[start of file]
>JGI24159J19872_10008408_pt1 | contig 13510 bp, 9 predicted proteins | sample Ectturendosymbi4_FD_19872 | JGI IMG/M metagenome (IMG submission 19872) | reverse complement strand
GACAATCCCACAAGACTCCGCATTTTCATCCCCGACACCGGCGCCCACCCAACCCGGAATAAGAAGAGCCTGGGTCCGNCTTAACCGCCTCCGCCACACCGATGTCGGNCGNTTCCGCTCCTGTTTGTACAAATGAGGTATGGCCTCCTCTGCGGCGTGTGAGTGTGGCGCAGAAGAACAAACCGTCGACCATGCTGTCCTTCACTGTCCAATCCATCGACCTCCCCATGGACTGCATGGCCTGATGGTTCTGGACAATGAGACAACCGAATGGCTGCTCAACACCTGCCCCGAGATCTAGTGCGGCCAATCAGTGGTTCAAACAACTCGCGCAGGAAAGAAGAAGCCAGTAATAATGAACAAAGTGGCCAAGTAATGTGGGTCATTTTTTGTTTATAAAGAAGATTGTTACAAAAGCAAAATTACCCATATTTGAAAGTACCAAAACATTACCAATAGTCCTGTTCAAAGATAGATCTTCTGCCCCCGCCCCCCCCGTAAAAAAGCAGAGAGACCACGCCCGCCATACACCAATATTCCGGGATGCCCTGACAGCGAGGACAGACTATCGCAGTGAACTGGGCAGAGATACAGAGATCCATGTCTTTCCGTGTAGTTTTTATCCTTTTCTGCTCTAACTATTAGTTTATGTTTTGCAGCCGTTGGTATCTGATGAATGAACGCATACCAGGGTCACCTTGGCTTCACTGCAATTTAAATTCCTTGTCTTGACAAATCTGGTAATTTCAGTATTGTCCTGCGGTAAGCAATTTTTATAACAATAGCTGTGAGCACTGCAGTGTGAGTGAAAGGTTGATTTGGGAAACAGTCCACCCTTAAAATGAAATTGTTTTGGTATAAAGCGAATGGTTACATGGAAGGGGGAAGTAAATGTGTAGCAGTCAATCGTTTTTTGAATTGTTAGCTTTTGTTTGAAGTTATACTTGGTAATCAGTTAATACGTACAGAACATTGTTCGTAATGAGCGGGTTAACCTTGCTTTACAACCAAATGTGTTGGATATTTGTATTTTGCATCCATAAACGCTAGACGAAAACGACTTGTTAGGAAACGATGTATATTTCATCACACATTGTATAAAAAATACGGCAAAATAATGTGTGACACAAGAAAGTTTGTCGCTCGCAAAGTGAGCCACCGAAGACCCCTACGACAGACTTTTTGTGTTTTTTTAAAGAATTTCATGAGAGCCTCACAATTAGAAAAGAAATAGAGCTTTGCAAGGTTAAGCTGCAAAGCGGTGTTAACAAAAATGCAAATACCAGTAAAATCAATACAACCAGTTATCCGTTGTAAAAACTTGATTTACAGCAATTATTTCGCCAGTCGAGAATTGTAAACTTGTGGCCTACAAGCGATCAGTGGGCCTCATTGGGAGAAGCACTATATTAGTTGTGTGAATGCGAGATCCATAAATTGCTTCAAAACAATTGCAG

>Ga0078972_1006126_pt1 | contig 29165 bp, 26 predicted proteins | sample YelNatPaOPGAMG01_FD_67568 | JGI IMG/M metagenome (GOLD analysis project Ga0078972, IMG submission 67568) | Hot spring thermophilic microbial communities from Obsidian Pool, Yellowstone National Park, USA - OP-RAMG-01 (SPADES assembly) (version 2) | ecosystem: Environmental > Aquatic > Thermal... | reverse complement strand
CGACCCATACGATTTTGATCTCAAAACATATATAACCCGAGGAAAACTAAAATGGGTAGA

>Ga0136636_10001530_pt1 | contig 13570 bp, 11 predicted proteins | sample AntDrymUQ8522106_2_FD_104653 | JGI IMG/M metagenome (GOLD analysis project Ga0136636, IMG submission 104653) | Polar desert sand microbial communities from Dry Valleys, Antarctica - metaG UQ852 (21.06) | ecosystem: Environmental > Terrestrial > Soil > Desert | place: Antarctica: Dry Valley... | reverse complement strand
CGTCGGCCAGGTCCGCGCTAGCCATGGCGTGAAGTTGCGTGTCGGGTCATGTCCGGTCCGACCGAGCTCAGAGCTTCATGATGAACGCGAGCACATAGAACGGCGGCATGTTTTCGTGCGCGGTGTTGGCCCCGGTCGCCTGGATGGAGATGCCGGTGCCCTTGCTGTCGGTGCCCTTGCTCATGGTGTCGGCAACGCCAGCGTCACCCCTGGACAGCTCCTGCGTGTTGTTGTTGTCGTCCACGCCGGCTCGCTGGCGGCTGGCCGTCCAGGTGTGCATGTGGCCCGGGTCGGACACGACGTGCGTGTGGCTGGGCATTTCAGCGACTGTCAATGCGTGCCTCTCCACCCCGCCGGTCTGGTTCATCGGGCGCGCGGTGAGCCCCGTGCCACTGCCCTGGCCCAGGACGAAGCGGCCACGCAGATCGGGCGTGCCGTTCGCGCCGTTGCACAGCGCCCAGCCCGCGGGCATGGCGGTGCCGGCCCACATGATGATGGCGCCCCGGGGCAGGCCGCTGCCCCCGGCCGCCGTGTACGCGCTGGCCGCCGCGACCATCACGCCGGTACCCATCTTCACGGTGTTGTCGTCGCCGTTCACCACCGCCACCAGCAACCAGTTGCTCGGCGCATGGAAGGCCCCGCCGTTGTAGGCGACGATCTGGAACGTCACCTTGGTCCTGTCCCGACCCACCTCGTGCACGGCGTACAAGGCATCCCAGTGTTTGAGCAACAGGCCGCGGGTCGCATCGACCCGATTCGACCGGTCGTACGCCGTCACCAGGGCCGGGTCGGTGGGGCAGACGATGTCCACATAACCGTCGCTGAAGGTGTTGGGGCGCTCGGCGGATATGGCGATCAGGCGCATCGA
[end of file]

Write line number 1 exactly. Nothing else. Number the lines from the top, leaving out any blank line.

>JGI24159J19872_10008408_pt1 | contig 13510 bp, 9 predicted proteins | sample Ectturendosymbi4_FD_19872 | JGI IMG/M metagenome (IMG submission 19872) | reverse complement strand